I have a hateful 6:00 am start to the day. My phone has been snoozing since 5:45 in annoying 4-minute intervals. Finally, at 6:10 am, I crawl out of my warm comforter and dust the dreams from my sleep-drenched eyes. The world looks positively vile. Half-blind, I stumble into the kitchen and switch on the kettle. It’s only after I hold that warm mug of tea for ten minutes in quiet, glaring silence I can acknowledge my partner, sitting chirpily on the sofa, waiting for me to grunt, ‘Good morning.’
He is a morning skylark and I am a night owl. In an ideal world, we wouldn’t have built a nest together. However, this is where we are and we have learnt to respect each other’s bedtimes. In the morning he gives me the space to get accustomed to a bright, shining world and at night, I have learnt to turn the pages of my book quietly, while he wanders in dreamland making small ferret-like noises.
I have always been a night person. My mother, when I was young, tried everything to put me to sleep at a decent hour - turmeric-and-honey in warm milk, chamomile tea, camphor-and-coconut-oil head massage, lemon balms, cherry juice, meditative music, rubbing the soles of my feet with warm sesame oil. Nothing worked. Perhaps, the only thing she didn’t do was hit me on the head with a frying pan to knock me senseless. Finally, frustrated by my obstinate unclosing eyes, she gave up the good fight and with hereditary sarcasm advised me to take up a career as a night watchman.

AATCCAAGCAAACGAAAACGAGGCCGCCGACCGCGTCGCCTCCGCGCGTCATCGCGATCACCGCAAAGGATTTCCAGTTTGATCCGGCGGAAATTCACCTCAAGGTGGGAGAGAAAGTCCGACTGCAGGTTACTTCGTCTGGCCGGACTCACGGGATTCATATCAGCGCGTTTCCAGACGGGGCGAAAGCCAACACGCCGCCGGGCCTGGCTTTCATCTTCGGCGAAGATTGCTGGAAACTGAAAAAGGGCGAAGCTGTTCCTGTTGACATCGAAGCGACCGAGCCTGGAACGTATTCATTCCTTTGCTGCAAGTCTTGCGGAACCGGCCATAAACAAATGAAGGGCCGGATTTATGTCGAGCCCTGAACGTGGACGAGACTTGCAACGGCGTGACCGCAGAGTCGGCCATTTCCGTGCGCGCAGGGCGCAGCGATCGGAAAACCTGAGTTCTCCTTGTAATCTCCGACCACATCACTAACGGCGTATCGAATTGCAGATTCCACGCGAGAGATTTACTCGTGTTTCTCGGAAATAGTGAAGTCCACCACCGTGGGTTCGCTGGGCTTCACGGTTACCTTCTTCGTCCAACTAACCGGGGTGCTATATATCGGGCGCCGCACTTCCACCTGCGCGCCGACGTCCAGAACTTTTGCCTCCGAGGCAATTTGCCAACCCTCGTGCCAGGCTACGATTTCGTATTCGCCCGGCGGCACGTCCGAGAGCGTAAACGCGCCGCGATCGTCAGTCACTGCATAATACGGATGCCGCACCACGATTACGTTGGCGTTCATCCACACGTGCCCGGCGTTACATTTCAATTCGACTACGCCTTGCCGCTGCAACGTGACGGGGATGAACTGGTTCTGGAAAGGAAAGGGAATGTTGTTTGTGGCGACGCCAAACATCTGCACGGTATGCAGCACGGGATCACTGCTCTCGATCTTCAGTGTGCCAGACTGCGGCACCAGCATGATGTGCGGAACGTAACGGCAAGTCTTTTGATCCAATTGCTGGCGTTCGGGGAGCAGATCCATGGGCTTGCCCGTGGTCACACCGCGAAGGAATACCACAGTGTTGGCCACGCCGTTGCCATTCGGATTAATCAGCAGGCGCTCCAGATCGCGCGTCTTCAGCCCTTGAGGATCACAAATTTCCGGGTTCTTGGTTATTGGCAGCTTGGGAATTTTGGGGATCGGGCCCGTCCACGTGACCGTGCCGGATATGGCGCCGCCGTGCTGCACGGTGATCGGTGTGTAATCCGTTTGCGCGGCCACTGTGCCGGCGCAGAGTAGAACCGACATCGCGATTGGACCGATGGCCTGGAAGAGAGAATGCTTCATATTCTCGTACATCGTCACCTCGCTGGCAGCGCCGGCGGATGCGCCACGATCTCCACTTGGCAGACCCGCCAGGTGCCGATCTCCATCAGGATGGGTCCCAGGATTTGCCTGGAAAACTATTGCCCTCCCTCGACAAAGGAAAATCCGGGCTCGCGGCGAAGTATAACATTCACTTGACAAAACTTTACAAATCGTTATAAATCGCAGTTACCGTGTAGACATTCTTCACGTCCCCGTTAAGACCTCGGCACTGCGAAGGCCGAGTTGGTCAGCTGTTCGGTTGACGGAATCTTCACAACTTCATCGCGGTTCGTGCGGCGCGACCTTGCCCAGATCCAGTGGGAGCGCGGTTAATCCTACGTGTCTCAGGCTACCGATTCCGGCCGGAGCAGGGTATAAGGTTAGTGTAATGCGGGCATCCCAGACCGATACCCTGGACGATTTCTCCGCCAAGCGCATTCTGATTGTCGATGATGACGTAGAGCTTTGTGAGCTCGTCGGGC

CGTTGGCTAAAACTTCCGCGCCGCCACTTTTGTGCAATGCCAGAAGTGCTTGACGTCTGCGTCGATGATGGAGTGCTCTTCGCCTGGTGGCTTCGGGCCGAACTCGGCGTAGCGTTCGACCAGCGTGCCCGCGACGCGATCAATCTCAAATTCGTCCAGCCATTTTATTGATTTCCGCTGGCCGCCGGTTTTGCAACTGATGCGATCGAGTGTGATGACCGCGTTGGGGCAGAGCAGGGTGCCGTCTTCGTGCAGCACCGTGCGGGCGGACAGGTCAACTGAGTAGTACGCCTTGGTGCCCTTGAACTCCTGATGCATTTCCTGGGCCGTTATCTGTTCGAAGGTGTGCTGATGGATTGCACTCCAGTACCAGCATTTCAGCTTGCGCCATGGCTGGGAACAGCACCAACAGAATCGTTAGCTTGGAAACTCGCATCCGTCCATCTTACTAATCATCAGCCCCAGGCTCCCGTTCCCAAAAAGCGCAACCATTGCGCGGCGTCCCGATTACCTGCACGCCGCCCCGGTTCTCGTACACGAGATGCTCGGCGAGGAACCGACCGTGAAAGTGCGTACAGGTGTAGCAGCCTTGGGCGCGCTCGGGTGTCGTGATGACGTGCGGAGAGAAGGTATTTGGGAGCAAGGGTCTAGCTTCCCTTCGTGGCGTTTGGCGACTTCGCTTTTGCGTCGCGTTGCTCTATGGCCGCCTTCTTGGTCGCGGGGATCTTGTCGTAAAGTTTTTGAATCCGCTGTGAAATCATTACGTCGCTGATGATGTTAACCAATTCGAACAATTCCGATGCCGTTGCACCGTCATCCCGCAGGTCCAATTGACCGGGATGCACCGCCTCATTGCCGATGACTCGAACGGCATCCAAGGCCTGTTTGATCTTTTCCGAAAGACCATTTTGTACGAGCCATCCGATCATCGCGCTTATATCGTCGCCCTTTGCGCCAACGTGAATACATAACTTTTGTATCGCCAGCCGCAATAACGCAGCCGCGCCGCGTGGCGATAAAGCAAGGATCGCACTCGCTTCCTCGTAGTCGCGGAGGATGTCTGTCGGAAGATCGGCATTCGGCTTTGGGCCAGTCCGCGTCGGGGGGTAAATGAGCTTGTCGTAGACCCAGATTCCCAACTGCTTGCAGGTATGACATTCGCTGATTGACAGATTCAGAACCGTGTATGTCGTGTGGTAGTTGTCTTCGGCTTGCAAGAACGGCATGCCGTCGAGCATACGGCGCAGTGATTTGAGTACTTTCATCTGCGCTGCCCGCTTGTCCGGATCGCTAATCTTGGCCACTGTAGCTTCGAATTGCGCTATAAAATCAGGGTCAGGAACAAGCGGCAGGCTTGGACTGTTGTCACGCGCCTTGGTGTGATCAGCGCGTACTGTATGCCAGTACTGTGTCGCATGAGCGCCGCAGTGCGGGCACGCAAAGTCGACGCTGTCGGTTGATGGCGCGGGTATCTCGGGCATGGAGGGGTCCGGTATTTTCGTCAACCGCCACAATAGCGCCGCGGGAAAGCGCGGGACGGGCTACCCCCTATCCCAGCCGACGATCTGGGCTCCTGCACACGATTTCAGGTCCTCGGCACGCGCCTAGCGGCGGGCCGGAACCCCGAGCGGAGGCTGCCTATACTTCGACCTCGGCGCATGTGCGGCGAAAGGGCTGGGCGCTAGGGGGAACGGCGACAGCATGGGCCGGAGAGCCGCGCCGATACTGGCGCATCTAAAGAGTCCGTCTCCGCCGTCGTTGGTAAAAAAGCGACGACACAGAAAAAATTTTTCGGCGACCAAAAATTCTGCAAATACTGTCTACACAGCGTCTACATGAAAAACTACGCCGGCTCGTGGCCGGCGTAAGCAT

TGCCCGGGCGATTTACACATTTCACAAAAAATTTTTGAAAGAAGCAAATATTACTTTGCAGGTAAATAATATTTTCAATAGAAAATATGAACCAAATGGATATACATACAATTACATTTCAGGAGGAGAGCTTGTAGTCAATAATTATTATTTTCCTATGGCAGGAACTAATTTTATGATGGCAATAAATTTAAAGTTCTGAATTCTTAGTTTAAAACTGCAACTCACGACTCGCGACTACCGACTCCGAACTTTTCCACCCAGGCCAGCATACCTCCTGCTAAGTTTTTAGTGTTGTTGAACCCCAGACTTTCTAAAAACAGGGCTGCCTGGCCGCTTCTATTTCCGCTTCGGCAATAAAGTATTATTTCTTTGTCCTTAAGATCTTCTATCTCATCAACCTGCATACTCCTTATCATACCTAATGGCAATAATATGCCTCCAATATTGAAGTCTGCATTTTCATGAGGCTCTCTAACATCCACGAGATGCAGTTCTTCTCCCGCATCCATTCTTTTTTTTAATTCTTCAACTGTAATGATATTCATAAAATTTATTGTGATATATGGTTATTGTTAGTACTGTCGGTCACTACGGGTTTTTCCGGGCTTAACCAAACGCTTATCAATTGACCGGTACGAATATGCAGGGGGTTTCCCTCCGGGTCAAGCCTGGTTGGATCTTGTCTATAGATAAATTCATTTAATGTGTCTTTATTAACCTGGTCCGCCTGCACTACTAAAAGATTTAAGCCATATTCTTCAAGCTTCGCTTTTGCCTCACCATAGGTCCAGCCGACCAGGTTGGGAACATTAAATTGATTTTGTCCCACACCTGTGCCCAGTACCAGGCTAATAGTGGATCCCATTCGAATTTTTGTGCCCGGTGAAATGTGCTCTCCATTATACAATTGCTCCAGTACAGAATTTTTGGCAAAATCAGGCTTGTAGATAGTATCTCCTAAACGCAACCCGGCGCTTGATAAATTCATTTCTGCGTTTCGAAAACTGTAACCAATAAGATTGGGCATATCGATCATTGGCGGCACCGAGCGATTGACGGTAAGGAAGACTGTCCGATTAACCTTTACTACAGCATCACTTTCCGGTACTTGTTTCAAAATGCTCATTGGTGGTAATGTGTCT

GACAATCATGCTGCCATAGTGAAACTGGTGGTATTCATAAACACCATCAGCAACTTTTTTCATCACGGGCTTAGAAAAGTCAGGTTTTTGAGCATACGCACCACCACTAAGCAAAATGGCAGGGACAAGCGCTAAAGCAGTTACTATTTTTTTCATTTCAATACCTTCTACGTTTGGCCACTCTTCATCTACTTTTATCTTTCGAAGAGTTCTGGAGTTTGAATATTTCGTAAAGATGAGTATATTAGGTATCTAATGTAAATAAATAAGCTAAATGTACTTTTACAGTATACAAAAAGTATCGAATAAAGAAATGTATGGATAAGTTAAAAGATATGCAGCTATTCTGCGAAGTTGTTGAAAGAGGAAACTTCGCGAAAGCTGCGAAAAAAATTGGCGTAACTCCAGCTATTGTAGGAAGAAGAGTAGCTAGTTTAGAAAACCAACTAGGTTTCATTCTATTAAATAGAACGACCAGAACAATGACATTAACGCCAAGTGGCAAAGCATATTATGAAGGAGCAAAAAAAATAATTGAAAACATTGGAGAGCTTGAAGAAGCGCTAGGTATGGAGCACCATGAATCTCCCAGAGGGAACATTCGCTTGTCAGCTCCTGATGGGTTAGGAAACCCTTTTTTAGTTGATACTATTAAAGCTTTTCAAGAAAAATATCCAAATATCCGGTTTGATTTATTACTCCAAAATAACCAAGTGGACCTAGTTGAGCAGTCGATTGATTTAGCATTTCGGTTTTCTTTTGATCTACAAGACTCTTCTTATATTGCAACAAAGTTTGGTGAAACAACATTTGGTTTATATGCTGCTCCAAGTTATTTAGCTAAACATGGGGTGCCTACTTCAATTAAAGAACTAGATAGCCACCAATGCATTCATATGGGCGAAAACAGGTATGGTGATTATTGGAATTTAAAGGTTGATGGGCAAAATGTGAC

My cousin who wakes up at 4:00 am (I have no idea why) says I should simply practise getting up early, and in 68 days, it will become a habit. She assures me I will only suffer a little bit initially, post which I will give the rooster competition. I wryly remind her that for ten years I woke up at 6:00 am to go to school. The minute I joined college, without a second thought, my body developed instant amnesia and completely forgot about its early morning training.
My partner, even if he parties till 5:00 am, will be up by 7:00 am. Then, he will wander around the house like an exhausted ghoul, his eyes looking haunted and strained. He claims he can’t sleep beyond that. Me? I wake up at a respectable 12 o clock, after a healthy 7 hours of sleep, re-energised to go for a brunch.
Also read: It's a matter of choice
I wonder why waking up early is considered a superior thing to do? Why is staying beyond the midnight hour frowned upon? For some of us, the morning is the best time to sleep. There is something deliciously wonderful about snoozing past the alarm clock, submerged in that half-slumber of cosy happiness where no reality can cast a shadow. Equally, there is something magical about staying awake at 2:00 am, absolutely alone, doing random things, while the entire world snores in a blanket of black. Perhaps, to understand these joys, you have to be a creature of the dark, a shunner of sunrise. You have to be a night person.
Still Figuring It Out’ a funny, sad, questioning take on adulthood will appear every Saturday on Asianet Newsable. Arathi Menon is the author of Leaving Home With Half a Fridge, a memoir published by Pan Macmillan. She tweets at here. The views expressed here are her own.
Last Updated 31, Mar 2018, 7:00 PM